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I came across this question in my assignment...

Question 1. What would be the intersection of $B=\{x:x= 2n-1,n \in N\}$ and $D=\{x:x$ is a prime number$\}.$

My approach was pretty simple.

I first listed out the elements of both of these sets separately in roster form which looked like this.

$B=\{1,3,5,7,9,11,13,15...\}$ which would continue on and on forever. And

$D=\{2,3,5,7,11,13,17...\}$ which would continue on and on forever.

Next, I listed out the elements that were present both in sets $B$ and $D$ and concluded the answer by writing...$$B\cap D= \{3,5,7,11,13\}$$

When I looked at the solution, I found it to be...$$D-\{2\}$$

I do not understand why the solution is $D-\{2\}$. Does it mean that $B \cap D$ essentially contains all the elements of D except $2$? But how is it possible as we can see the apparent elements that are both present in $B$ and $D$?

Am I missing out something here? Or the question/answer is incorrect itself?

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    $\begingroup$ It means remove the element $2$ from $D$. Generally it is written as $D \setminus \{2\}$. $\endgroup$ – SJ. Nov 6 '17 at 13:13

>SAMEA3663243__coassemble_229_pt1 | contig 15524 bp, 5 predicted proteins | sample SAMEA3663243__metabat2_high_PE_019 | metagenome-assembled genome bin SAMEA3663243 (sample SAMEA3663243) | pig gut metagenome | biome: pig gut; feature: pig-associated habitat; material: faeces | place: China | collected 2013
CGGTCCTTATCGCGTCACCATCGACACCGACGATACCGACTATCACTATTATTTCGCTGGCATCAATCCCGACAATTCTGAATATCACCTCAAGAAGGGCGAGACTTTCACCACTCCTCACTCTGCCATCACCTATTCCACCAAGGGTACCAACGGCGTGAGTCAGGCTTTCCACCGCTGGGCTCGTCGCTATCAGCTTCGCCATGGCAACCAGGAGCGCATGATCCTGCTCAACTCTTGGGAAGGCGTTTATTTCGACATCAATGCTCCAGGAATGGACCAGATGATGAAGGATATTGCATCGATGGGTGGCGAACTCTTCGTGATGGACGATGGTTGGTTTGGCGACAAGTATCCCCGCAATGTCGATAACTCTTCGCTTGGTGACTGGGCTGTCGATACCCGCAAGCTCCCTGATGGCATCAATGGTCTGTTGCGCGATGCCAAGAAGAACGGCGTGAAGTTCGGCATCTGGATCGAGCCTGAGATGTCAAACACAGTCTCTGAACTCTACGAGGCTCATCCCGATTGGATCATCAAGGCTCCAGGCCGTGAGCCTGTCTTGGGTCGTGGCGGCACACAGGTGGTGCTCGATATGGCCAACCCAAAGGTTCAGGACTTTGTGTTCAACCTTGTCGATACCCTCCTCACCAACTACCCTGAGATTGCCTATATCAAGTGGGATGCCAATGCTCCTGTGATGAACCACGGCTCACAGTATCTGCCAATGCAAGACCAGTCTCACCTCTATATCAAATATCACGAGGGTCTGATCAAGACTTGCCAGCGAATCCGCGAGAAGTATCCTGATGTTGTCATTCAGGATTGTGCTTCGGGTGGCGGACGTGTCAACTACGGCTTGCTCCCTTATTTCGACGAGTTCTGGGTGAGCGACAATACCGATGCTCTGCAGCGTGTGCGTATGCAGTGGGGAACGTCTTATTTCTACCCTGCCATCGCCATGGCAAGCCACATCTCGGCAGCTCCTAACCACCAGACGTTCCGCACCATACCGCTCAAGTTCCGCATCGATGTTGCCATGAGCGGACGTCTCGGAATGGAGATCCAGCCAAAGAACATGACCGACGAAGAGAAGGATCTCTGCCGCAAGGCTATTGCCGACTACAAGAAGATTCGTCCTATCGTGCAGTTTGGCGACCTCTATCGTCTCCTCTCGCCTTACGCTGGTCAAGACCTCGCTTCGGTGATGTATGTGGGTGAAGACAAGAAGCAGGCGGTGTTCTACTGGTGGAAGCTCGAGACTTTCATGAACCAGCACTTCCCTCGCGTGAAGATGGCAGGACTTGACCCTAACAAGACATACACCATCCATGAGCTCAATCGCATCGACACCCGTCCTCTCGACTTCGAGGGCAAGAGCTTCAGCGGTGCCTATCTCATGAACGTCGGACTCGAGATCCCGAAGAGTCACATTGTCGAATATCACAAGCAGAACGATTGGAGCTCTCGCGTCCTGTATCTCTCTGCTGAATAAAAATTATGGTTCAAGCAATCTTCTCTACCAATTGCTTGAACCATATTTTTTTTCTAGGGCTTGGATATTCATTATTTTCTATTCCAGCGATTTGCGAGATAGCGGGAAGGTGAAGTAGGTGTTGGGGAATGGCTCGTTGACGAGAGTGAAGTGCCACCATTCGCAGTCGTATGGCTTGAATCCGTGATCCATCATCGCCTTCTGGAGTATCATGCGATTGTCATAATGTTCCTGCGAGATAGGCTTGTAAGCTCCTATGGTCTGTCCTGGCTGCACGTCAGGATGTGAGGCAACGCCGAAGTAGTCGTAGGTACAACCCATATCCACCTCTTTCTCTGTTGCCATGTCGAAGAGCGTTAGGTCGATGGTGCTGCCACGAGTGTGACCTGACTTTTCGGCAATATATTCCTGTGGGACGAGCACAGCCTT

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The solution is correct: $B$ is the set of positive odd integers. $D$ is the set of prime numbers. All prime numbers are odd except $2$, so $B\cap D=D-\{2\}$.

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  • $\begingroup$ But in set $B$ 9 isn't odd neither is 15. $\endgroup$ – Saksham Sharma Nov 6 '17 at 13:16
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    $\begingroup$ Yes, so they are not in the intersection. But all of the prime numbers (elements of $D$) apart from $2$ are odd, so they are in the intersection. $\endgroup$ – A. Goodier Nov 6 '17 at 13:17
  • $\begingroup$ $B$ is kind of acting as a universe here.Right? $\endgroup$ – Saksham Sharma Nov 6 '17 at 13:19
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    $\begingroup$ Yes, in the sense that the intersection is contained in $B$ $\endgroup$ – A. Goodier Nov 6 '17 at 13:21
  • $\begingroup$ Aren't positive odd integers always positive? Why have you written "positive odd integers"? $\endgroup$ – Saksham Sharma Nov 6 '17 at 13:29

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